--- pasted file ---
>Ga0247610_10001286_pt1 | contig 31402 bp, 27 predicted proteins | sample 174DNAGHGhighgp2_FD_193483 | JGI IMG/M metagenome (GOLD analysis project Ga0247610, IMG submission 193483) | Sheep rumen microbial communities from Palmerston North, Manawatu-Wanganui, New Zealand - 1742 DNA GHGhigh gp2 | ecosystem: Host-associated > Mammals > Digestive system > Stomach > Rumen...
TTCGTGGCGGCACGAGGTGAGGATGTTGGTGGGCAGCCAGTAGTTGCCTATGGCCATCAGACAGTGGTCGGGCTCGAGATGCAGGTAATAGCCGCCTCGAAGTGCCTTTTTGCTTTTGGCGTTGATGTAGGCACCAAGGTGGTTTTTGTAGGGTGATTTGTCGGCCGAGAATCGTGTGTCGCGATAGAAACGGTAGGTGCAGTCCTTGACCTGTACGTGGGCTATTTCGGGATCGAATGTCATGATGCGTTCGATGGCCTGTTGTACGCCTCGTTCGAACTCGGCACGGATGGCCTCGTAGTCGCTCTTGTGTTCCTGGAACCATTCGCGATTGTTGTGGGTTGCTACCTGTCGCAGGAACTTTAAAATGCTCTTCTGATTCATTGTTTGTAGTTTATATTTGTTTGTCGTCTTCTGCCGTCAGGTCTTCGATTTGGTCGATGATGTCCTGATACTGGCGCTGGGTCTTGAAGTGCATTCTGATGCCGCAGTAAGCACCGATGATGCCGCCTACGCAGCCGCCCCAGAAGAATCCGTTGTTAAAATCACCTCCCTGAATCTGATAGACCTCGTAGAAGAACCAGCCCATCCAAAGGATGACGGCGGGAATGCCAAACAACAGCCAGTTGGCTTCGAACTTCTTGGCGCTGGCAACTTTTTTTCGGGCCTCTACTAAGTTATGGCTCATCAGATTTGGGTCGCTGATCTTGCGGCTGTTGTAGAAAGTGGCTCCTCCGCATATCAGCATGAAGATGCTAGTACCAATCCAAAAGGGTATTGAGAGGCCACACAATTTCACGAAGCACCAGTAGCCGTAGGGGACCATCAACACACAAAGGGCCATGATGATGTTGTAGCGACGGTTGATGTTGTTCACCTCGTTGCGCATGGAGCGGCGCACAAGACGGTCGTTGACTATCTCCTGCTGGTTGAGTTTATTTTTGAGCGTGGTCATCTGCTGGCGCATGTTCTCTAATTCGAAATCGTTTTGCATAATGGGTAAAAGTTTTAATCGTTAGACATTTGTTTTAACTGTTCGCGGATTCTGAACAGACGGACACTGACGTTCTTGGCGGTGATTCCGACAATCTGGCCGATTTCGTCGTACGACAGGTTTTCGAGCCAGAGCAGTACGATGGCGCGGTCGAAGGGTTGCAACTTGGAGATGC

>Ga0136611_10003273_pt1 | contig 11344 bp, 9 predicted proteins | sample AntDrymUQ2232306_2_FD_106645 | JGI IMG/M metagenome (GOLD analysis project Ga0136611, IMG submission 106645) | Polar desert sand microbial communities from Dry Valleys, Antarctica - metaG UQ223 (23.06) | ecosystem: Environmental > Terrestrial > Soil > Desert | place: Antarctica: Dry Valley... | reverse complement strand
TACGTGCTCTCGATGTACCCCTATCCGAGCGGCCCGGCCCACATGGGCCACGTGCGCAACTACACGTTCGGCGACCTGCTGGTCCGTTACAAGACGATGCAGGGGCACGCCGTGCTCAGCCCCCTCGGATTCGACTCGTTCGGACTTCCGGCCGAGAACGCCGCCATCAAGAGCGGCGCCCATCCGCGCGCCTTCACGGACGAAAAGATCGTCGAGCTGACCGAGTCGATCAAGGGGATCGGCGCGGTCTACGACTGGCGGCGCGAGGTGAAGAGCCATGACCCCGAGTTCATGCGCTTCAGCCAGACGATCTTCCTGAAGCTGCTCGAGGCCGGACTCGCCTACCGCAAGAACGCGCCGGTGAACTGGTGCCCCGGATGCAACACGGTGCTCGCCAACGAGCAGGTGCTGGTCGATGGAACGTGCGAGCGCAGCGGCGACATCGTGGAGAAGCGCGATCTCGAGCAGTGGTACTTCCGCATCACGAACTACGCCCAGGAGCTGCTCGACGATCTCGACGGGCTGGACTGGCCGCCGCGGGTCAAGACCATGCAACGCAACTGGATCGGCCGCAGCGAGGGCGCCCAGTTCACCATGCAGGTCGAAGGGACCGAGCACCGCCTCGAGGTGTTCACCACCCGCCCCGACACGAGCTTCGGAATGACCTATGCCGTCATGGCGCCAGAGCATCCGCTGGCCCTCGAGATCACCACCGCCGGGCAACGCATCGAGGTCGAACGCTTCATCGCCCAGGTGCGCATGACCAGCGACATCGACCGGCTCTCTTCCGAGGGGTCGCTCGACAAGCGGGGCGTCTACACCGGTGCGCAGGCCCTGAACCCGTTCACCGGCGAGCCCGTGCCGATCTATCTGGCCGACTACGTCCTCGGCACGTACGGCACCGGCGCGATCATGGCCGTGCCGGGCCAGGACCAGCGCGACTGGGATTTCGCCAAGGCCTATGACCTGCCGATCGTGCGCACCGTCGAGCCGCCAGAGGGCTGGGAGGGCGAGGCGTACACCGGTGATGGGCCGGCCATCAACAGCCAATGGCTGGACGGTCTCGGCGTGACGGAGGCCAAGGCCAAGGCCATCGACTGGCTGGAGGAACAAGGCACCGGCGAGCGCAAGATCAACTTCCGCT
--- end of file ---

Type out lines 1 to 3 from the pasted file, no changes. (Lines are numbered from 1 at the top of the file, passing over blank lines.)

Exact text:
>Ga0247610_10001286_pt1 | contig 31402 bp, 27 predicted proteins | sample 174DNAGHGhighgp2_FD_193483 | JGI IMG/M metagenome (GOLD analysis project Ga0247610, IMG submission 193483) | Sheep rumen microbial communities from Palmerston North, Manawatu-Wanganui, New Zealand - 1742 DNA GHGhigh gp2 | ecosystem: Host-associated > Mammals > Digestive system > Stomach > Rumen...
TTCGTGGCGGCACGAGGTGAGGATGTTGGTGGGCAGCCAGTAGTTGCCTATGGCCATCAGACAGTGGTCGGGCTCGAGATGCAGGTAATAGCCGCCTCGAAGTGCCTTTTTGCTTTTGGCGTTGATGTAGGCACCAAGGTGGTTTTTGTAGGGTGATTTGTCGGCCGAGAATCGTGTGTCGCGATAGAAACGGTAGGTGCAGTCCTTGACCTGTACGTGGGCTATTTCGGGATCGAATGTCATGATGCGTTCGATGGCCTGTTGTACGCCTCGTTCGAACTCGGCACGGATGGCCTCGTAGTCGCTCTTGTGTTCCTGGAACCATTCGCGATTGTTGTGGGTTGCTACCTGTCGCAGGAACTTTAAAATGCTCTTCTGATTCATTGTTTGTAGTTTATATTTGTTTGTCGTCTTCTGCCGTCAGGTCTTCGATTTGGTCGATGATGTCCTGATACTGGCGCTGGGTCTTGAAGTGCATTCTGATGCCGCAGTAAGCACCGATGATGCCGCCTACGCAGCCGCCCCAGAAGAATCCGTTGTTAAAATCACCTCCCTGAATCTGATAGACCTCGTAGAAGAACCAGCCCATCCAAAGGATGACGGCGGGAATGCCAAACAACAGCCAGTTGGCTTCGAACTTCTTGGCGCTGGCAACTTTTTTTCGGGCCTCTACTAAGTTATGGCTCATCAGATTTGGGTCGCTGATCTTGCGGCTGTTGTAGAAAGTGGCTCCTCCGCATATCAGCATGAAGATGCTAGTACCAATCCAAAAGGGTATTGAGAGGCCACACAATTTCACGAAGCACCAGTAGCCGTAGGGGACCATCAACACACAAAGGGCCATGATGATGTTGTAGCGACGGTTGATGTTGTTCACCTCGTTGCGCATGGAGCGGCGCACAAGACGGTCGTTGACTATCTCCTGCTGGTTGAGTTTATTTTTGAGCGTGGTCATCTGCTGGCGCATGTTCTCTAATTCGAAATCGTTTTGCATAATGGGTAAAAGTTTTAATCGTTAGACATTTGTTTTAACTGTTCGCGGATTCTGAACAGACGGACACTGACGTTCTTGGCGGTGATTCCGACAATCTGGCCGATTTCGTCGTACGACAGGTTTTCGAGCCAGAGCAGTACGATGGCGCGGTCGAAGGGTTGCAACTTGGAGATGC

>Ga0136611_10003273_pt1 | contig 11344 bp, 9 predicted proteins | sample AntDrymUQ2232306_2_FD_106645 | JGI IMG/M metagenome (GOLD analysis project Ga0136611, IMG submission 106645) | Polar desert sand microbial communities from Dry Valleys, Antarctica - metaG UQ223 (23.06) | ecosystem: Environmental > Terrestrial > Soil > Desert | place: Antarctica: Dry Valley... | reverse complement strand